Some Slant Poll Results on Muslims in America
Hussam Ayloush, LA Daily News, 6/2/07
A new poll conducted by the Pew Research Center is a welcome indication on the state of American Muslims. Titled, "Muslim Americans, Middle Class and Mostly Mainstream," the report shows Muslims are well-integrated in the fabric of our society, are content socially and economically, and believe in the American dream.
Most major media outlets covered this story even-handedly, focusing on the overall positive conclusions that nearly two-thirds of American Muslims do not see a conflict between being a devout Muslim and living in a modern society. This picture of the comfortable integration of American Muslims is a sharp contrast to the "ghettoization" of Muslim communities in parts of Western Europe.
Unfortunately, a few outlets could not resist the urge to sensationalize or slant the report. So, instead of embracing and reporting the crux of the poll - the contented integration of Muslims in America - they sought out a minor statistic dealing with suicide bombings.
In the Pew report, 1 percent of those polled reported "suicide bombings against civilian targets are often justified to defend Islam," while an additional 7 percent reported the bombings are "sometimes justified in these circumstances." Some media outlets chose to incorporate a selective analysis of the report in their stories, projecting a sensationalized and pessimistic view.
For instance, a New York Post headline read: "Bomb Shell: U.S. Muslims in new terror poll shocker." An Associated Press headline was: "Some Young Muslims Support Bombings," and World Peace Herald's headline ran: "Many young U.S. Muslims justify suicide bombings."
Furthermore, we can also observe a double standard coming into play here. Those who chose to sound the alarm regarding the suicide bombing statistic held by a minority of Muslims were completely silent when earlier views held by an even larger segment of the American population were revealed in polls. At least, the Muslim views should have been compared to that of the larger public. For instance, polls in 1945 showed over 80 percent of Americans supporting the use of the A-bomb on Hiroshima, with the knowledge that the bomb would mainly target innocent civilians. Such widespread support was justified by the desire to defend America and save American lives.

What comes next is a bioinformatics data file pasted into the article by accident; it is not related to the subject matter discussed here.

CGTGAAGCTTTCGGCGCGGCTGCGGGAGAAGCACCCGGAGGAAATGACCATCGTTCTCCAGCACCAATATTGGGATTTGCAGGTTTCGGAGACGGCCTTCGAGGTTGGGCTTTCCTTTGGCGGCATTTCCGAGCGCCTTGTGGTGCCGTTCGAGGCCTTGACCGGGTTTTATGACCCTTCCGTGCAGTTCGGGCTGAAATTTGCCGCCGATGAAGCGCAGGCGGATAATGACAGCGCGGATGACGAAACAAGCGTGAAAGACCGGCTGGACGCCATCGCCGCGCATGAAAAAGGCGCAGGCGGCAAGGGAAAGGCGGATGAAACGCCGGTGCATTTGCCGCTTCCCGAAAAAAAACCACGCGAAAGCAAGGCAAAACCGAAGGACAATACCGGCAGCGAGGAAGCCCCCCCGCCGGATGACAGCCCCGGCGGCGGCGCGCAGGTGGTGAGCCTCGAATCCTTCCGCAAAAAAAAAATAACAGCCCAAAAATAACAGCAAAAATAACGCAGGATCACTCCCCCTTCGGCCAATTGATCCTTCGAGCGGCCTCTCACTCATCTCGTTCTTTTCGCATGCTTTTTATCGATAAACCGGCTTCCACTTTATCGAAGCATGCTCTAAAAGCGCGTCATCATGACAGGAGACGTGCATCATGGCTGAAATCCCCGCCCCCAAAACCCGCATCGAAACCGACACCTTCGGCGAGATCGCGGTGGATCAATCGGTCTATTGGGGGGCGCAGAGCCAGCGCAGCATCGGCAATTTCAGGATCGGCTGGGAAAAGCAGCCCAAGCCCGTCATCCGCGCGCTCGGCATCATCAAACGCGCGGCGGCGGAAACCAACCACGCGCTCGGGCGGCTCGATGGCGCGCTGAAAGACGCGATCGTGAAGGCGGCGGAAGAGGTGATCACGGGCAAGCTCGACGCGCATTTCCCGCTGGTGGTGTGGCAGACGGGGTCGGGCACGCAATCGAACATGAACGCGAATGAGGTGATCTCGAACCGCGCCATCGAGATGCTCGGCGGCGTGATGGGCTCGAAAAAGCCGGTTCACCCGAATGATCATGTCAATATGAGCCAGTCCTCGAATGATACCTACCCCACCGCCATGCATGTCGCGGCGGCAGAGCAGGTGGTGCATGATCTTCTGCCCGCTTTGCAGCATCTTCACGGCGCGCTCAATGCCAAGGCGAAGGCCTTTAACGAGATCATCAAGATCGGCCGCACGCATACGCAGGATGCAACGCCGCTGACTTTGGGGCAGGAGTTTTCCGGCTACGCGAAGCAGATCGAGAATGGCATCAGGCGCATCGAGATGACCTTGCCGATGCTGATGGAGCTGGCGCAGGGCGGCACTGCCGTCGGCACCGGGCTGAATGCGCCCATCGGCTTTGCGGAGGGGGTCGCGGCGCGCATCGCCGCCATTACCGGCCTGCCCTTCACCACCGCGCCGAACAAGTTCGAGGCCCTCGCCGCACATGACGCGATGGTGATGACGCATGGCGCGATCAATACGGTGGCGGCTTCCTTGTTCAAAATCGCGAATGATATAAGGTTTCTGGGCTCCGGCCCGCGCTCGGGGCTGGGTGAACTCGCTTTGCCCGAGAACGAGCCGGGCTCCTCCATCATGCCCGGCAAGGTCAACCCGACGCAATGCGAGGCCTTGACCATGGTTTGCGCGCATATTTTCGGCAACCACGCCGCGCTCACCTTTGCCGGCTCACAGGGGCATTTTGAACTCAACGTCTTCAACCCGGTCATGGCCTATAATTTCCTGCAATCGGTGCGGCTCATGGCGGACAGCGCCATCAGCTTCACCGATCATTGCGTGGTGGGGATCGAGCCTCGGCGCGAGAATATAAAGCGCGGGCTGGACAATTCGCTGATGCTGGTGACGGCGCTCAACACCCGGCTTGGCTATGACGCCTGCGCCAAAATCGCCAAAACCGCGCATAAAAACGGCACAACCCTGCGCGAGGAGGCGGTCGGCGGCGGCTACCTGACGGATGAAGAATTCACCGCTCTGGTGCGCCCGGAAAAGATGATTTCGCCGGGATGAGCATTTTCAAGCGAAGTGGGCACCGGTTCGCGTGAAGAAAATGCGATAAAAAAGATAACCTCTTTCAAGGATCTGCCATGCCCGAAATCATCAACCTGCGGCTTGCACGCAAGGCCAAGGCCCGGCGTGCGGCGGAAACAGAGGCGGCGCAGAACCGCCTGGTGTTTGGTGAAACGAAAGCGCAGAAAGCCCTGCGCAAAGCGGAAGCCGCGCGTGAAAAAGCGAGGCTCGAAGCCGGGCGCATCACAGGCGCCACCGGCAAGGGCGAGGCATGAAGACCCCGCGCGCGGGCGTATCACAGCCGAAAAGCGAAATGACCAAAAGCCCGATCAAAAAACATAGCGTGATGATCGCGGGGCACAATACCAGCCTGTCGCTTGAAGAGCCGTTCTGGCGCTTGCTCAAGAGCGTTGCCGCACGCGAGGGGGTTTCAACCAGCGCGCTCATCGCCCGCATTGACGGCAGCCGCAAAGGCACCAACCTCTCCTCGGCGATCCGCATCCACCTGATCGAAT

Over the years, that support has hovered around just about 54 percent, according to a 2005 Associated Press poll. Basically, more than half of Americans still support the precise targeting of civilians in defense of America. Moreover, in February, The Christian Science Monitor reported that "a survey conducted in December 2006 by the University of Maryland's Program on International Public Attitudes shows that only 46 percent of Americans think that `bombing and other attacks intentionally aimed at civilians' are `never justified,' while 24 percent believe these attacks are `often or sometimes justified."
Now, compare that figure to 78 percent of U.S. Muslims who say that suicide bombings against civilians are "never justified," while 8 percent believe these attacks are "often or sometimes justified," according to the Pew report. One would think that media would have highlighted the fact that American Muslims' support for deliberate killing of civilians is greatly lower than that among the average Americans.
Having said that, it is also extremely important to remember that even one person's support for targeting civilians is one too many. Regardless of one's religion or belief system, any support for violence should never go unnoticed or unaddressed. If anything, the results of both surveys show that a small but growing segment of our society is becoming desensitized to the culture of violence, thanks to the increasing war rhetoric, movies and presence of violent imagery in pop culture. It is clear that a portion of the media coverage of the report was inaccurate and misdirected.
The support for violence shown in the Pew poll is mainly a reflection of the larger society; it is not unique to any one group. Media, along with religious and political leaders, ought to work to challenge and minimize the culture of violence and its impact on the American psyche. Instead of only asking how many support violence against civilians in the defense of one's country or religion, we should also ask: Why does such support exist and what can be done to dismantle the support for this alarming phenomenon?
Hussam Ayloush is executive director of the Los Angeles-area chapter of the Council on American-Islamic Relations.
- Hussam Ayloush
- Hussam has been a lifelong human rights activist who is passionate about promoting democratic societies, in the US and worldwide, in which all people, including immigrants, workers, minorities, and the poor enjoy freedom, justice, economic justice, respect, and equality. Mr. Ayloush frequently lectures on Islam, media relations, civil rights, hate crimes and international affairs. He has consistently appeared in local, national, and international media. Full biography at: http://hussamayloush.blogspot.com/2006/08/biography-of-hussam-ayloush.html